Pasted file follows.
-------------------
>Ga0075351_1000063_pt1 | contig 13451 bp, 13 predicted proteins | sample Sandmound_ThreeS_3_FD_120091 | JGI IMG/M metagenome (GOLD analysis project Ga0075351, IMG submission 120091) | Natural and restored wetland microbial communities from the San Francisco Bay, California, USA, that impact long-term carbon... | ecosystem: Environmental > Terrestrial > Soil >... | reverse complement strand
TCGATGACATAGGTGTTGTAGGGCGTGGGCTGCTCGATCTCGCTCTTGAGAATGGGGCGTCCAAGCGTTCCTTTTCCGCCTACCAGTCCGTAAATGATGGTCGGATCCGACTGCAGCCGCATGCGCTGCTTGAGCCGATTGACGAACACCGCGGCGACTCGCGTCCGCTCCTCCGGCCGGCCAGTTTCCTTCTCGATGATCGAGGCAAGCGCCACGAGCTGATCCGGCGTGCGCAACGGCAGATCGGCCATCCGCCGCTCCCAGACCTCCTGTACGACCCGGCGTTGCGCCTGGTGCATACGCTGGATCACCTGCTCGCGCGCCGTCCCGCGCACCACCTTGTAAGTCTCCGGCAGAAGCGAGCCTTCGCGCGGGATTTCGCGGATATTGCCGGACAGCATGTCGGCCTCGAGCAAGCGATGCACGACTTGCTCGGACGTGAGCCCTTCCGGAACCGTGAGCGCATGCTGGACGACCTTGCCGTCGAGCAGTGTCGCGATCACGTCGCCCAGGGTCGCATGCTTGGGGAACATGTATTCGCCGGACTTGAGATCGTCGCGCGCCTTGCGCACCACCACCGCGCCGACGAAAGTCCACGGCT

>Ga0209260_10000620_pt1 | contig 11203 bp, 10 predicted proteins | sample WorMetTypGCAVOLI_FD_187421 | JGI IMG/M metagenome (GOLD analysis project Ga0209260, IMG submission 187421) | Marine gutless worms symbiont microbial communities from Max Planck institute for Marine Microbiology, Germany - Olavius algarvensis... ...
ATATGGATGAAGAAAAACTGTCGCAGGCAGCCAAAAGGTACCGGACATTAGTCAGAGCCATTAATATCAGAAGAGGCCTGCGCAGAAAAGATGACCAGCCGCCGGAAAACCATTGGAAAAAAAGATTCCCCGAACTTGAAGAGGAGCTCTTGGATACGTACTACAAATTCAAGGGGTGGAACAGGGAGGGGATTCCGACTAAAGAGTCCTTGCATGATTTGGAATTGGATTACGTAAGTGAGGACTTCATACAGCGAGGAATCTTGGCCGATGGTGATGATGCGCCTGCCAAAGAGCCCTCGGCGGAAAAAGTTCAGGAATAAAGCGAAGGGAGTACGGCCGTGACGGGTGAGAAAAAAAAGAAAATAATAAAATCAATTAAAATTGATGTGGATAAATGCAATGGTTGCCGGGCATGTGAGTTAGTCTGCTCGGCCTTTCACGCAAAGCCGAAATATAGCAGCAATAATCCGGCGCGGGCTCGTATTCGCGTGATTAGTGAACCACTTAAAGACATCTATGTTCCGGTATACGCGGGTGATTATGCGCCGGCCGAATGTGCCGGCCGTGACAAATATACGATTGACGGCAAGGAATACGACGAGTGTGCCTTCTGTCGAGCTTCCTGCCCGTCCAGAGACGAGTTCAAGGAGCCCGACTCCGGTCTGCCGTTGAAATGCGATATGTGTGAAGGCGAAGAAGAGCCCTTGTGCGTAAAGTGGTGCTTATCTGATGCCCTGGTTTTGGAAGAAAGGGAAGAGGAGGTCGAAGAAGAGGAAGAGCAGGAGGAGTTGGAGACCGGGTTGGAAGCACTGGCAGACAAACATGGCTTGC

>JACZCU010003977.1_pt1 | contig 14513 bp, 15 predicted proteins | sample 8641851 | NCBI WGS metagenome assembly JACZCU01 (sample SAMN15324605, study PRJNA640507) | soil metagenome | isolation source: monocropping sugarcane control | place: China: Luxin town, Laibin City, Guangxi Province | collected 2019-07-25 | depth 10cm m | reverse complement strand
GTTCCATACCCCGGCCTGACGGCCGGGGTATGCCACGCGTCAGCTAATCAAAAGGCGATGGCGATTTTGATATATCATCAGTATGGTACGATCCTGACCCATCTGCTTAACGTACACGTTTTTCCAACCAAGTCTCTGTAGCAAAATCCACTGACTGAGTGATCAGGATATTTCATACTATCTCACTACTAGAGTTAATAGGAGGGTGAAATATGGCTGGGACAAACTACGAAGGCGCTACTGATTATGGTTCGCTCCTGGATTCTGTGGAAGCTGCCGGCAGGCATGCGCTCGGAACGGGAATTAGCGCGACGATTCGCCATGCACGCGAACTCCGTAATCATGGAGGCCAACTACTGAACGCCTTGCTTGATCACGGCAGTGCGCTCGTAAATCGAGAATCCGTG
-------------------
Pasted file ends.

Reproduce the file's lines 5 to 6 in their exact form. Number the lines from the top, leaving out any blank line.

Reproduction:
>JACZCU010003977.1_pt1 | contig 14513 bp, 15 predicted proteins | sample 8641851 | NCBI WGS metagenome assembly JACZCU01 (sample SAMN15324605, study PRJNA640507) | soil metagenome | isolation source: monocropping sugarcane control | place: China: Luxin town, Laibin City, Guangxi Province | collected 2019-07-25 | depth 10cm m | reverse complement strand
GTTCCATACCCCGGCCTGACGGCCGGGGTATGCCACGCGTCAGCTAATCAAAAGGCGATGGCGATTTTGATATATCATCAGTATGGTACGATCCTGACCCATCTGCTTAACGTACACGTTTTTCCAACCAAGTCTCTGTAGCAAAATCCACTGACTGAGTGATCAGGATATTTCATACTATCTCACTACTAGAGTTAATAGGAGGGTGAAATATGGCTGGGACAAACTACGAAGGCGCTACTGATTATGGTTCGCTCCTGGATTCTGTGGAAGCTGCCGGCAGGCATGCGCTCGGAACGGGAATTAGCGCGACGATTCGCCATGCACGCGAACTCCGTAATCATGGAGGCCAACTACTGAACGCCTTGCTTGATCACGGCAGTGCGCTCGTAAATCGAGAATCCGTG